The effects if vaginal microbiome on women

Image Credit: Labskin

The future of the vaginal microbiome  

While research surrounding the vaginal microbiome is still in its early days, technological innovations and reductions in the cost of analysis have created a plethora of opportunities for cosmetic, skincare, and medical companies. 

Preventing or treating vaginal disease and infection is of utmost importance due to the extremity of problems that may arise when vaginal dysbiosis occurs. This is followed by the increased demand for feminine care products that can ease symptoms associated with thrush and urinary tract infections and also prevent toxic shock syndrome (TSS). 

More research is underway regarding the pathogenesis of bacterial vaginosis, ways to optimize BV treatments, and the role that sexual transmissions and endogenous infections play in BV epidemiology.20  

When studied in conjunction with the vaginal microbiome, cosmetic, skincare, and medical companies will have a summary of the effects of intimate care products on the vaginal microbiome and will thus be able to offer products specific to females depending on their age, ethnicity, hormonal, and lifestyle factors. 

Early diagnoses and enhanced treatment solutions can be accomplished by swabbing the vaginal microbiome to assess disease markers that could reveal women’s susceptibility to certain infections, especially when used in conjunction with improved AI diagnostic and big data tools. 

Now that there has been an increased reduction regarding animal testing on cosmetics and skin care products,21 the technological breakthrough of human skin equivalent (HSE) models will lead the way in vaginal microbiome research. 

Clinical trial participant numbers can be halved by cloning data to mimic multiple test subjects, saving time and costs to bring safe and validated products to market. 

Labskin’s 3D model for testing the vaginal microbiome 

Over the last decade, Labskin researchers and scientists have worked relentlessly to develop a commercial lab-grown, full-thickness human skin equivalent that simulates the vaginal microbiome and supports the research surrounding the impact of cosmetics, pharmaceuticals, and skincare products on the body’s microbiota. 

While other living skin equivalents have been around for a while, Labskin’s 3D model is the first with the capacity to colonize skin microflora, ensuring the most accurate results from tests without conducting expensive and time-consuming human trials or the need for animal testing. 

Labskin has made access to this technology available to commercial and research institutions and encourages project collaboration to enhance the knowledge surrounding the workings of the vaginal microbiome s. 

Labskin AI technology facilitates the creation of a repository of data and predictive analysis, supporting industry and academia in developing ethical discoveries and strategies for new hygiene and care products as well as advancements in medicine. 


  1. White, B.A., Creedon, D.J., Nelson, K.E., & Wilson, B.A. (2011, July 13). ‘The vaginal microbiome in health and disease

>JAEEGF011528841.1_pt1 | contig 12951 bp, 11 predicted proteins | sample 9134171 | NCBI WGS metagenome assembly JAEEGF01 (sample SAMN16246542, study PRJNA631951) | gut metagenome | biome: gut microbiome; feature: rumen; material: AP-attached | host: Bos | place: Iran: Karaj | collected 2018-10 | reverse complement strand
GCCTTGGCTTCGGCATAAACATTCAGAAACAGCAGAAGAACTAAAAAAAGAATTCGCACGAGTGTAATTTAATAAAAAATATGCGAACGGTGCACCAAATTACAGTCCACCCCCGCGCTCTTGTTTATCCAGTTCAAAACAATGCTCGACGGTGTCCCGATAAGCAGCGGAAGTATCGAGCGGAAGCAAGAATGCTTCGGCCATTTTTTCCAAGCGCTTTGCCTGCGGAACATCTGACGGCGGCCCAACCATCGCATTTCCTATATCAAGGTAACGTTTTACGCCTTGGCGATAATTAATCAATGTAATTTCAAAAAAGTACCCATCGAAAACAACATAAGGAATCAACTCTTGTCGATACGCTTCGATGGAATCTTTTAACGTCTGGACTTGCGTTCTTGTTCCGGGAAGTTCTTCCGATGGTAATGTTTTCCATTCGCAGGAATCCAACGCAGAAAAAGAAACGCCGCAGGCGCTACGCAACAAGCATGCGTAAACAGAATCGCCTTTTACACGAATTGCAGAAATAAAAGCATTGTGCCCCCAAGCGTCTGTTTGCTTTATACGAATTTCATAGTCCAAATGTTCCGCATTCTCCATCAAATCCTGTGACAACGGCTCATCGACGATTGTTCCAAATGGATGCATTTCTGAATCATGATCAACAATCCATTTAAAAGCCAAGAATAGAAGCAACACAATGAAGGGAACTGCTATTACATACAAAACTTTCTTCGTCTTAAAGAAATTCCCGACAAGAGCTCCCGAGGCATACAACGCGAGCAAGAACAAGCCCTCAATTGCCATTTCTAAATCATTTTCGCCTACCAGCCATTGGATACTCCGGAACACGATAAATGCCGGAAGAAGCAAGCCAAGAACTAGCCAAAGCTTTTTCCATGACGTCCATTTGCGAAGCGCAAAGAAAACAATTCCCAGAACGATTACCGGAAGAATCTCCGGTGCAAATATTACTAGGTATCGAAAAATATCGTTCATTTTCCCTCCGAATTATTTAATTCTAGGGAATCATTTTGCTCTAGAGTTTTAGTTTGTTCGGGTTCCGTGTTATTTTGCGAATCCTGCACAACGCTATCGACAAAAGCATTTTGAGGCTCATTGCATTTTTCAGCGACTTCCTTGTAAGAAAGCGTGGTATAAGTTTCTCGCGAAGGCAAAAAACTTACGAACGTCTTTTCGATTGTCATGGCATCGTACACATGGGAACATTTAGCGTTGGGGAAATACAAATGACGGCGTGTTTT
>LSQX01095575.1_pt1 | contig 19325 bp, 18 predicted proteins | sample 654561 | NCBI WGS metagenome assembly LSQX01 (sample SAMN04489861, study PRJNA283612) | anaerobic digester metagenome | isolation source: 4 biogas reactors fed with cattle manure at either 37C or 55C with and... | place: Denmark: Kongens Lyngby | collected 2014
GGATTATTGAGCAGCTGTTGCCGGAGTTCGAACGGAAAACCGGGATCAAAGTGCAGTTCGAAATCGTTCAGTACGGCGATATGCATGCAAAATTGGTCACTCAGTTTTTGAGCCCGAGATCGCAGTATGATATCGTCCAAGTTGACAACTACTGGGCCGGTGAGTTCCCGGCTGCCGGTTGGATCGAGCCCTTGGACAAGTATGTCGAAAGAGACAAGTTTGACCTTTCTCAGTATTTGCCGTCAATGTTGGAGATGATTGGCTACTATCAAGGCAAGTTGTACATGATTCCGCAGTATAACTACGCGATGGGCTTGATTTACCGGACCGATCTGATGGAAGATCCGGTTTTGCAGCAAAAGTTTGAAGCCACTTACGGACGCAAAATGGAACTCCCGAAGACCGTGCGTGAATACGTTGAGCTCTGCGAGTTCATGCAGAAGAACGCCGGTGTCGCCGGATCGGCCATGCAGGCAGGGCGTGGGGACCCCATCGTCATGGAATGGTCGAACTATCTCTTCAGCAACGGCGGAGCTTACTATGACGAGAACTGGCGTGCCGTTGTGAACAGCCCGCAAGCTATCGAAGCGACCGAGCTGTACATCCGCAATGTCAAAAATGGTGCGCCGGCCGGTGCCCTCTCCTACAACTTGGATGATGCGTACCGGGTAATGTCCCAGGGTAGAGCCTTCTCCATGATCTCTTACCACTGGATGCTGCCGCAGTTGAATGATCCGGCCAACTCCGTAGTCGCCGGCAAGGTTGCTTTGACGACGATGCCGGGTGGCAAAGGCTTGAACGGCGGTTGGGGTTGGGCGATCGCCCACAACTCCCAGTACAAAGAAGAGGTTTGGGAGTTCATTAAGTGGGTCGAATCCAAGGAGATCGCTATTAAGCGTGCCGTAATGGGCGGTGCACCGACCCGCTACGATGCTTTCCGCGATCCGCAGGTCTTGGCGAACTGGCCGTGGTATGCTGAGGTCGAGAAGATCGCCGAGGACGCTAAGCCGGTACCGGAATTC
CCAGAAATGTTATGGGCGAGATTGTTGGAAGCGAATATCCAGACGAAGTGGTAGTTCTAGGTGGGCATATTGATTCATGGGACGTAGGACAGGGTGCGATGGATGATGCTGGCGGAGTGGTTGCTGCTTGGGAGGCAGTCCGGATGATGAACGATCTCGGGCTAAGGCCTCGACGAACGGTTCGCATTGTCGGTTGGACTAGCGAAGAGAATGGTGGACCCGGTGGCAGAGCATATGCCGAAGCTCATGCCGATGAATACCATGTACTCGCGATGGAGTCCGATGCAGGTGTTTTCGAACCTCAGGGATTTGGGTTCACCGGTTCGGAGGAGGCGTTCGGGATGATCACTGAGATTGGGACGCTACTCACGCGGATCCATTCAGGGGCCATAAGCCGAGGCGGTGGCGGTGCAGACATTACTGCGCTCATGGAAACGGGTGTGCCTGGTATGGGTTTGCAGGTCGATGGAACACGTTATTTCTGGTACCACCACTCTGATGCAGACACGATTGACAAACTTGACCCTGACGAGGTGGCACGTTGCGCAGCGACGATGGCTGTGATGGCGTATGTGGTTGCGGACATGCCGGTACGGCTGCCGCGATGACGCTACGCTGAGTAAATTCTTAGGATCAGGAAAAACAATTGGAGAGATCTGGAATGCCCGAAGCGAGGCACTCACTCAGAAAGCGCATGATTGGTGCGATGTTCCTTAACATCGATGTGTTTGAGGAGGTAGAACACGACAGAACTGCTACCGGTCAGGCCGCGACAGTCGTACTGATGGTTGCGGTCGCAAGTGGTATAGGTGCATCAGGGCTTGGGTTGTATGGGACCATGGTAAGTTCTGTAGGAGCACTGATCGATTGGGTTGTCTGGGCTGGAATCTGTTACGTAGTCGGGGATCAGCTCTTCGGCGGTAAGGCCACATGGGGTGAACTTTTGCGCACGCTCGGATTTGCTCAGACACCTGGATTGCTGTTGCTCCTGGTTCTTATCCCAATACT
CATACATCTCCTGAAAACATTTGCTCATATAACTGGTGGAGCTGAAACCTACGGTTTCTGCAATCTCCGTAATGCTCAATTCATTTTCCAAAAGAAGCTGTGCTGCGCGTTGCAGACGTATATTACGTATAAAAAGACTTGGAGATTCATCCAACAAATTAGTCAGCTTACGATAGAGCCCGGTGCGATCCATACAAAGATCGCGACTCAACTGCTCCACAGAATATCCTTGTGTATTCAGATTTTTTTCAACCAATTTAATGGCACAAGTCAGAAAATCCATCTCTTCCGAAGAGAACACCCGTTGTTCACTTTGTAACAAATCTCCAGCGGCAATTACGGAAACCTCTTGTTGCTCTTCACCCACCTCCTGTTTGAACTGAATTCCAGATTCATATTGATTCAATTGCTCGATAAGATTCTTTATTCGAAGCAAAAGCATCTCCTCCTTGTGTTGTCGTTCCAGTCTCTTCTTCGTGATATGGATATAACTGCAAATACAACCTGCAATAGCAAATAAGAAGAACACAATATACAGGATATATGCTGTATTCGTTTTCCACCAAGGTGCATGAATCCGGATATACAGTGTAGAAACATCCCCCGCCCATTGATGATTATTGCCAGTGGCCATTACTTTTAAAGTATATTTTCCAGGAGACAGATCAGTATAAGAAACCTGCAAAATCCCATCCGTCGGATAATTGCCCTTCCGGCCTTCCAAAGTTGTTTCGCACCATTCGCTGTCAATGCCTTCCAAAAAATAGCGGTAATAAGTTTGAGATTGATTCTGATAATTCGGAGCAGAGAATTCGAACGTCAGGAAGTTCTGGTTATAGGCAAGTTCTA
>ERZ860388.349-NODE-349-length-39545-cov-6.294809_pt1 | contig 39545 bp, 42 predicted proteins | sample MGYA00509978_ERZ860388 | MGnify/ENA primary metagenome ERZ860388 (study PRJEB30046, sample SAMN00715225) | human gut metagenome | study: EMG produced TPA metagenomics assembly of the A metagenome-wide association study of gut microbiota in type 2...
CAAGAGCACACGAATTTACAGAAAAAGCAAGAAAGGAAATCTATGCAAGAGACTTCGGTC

2. Brouillette, M. (2020, February 28). “Decoding the vaginal microbiome” 
  3. The Gynoe Center. (2021, February 18). “What your vaginal microbiome con tell you about your feminine health” 
  4. Buchta, V. (2018). “Vaginal microbiome” 
  5. Wikipedia. (2020, June 5). “Albert Doderlein”
  6. Ravel, J., Gojer, P., Abdo, Z., Schneider, G.N., Keonig, S.S.K., McCulle, S.L., Korleboch, S., Gorle, R., Russell, J.,  
  7. Tacket, C.O., Brotman, R.M., Davis, C.C., Ault, K., Perolta, L., & Forney, L.J. (2010, June 3). “Vaginal microbiome of reproductive-age women”  
  8. Mo, B., Fronce, M.T., Crabtree, J., Holm, J.B., Humphrys, M.S., Brotman, R.M., & Ravel, J. (2020, February 26). “A comprehensive non-redundant gene catalog reveals extensive within-community introspecies diversity in the human vagina”  
  9. Xu, J., Bion, G., Zheng, M., Lu, G., Chon, WY., Li, W., Yong, K., Chen, Z.J., & Du, Y. (2020, January 21). “Fertility factors affect the vaginal microbiome in women of reproductive age” 
  10. Labskin. (2020). “An introduction to the skin microbiome” Whitepoper  
  11. The Gynoe Center. (2021, Februory 18). “What your vaginal microbiome con tell you about your feminine health” 
  12. Labskin. (2021, Morch) “Viruses on Lobskin” Lobskin Morch Seminar 
  13. Muzny, C.A., & Kordas, P. (2020, Morch 27). “A narrative review of current challenges in the diagnosis and management of bacterial voginosis”
  14. Peebles, K., Vellozo, J., Balkus, J.E., McClelland, R.S., & Barnabas, RV (2019, Moy). “High global burden and costs of bacterial voginosis: A systemic review and meta-analysis”
  15. Fettweis, J.M., Serrano, M.G., Girerd, P.H., Jefferson, K.K., & Buck, G.A. (2012, Moy 1). “A new era of the vaginal microbiome: Advances using next-generation sequencing” 
  16. Labskin. (2019, October 10). “Exploring the safety of hygienic tampons” 
  17. Mortin, D.H., & Marrazzo, J.M. (2016, July 19). “The vaginal microbiome: Current understanding and future directions”

About Labskin

At Labskin we deliver human skin microbiology services to support your product R&D activities in the cosmetic, personal care, medical device and pharmaceutical sectors. With our sector experience and use of technology, you will be accessing industry-focused services supported by world-leading skin science expertise.

Whether you need rapid, focused analysis or flexible, tailor-made research programs we can help you develop and validate skincare ingredients and products which really work.

Our skin model is a 3D human skin equivalent that incorporates vital biological components to model normal skin function. Developed over 12 years with more than 30 scientific journal publications, it is made from young keratinocytes (human skin cells) and adult fibroblasts (metabolically-active, collagen-producing human skin cells).

“An ideal platform for basic or applied skin research, testing compounds or formulated products for the cosmetic, pharmaceutical and chemical sectors.”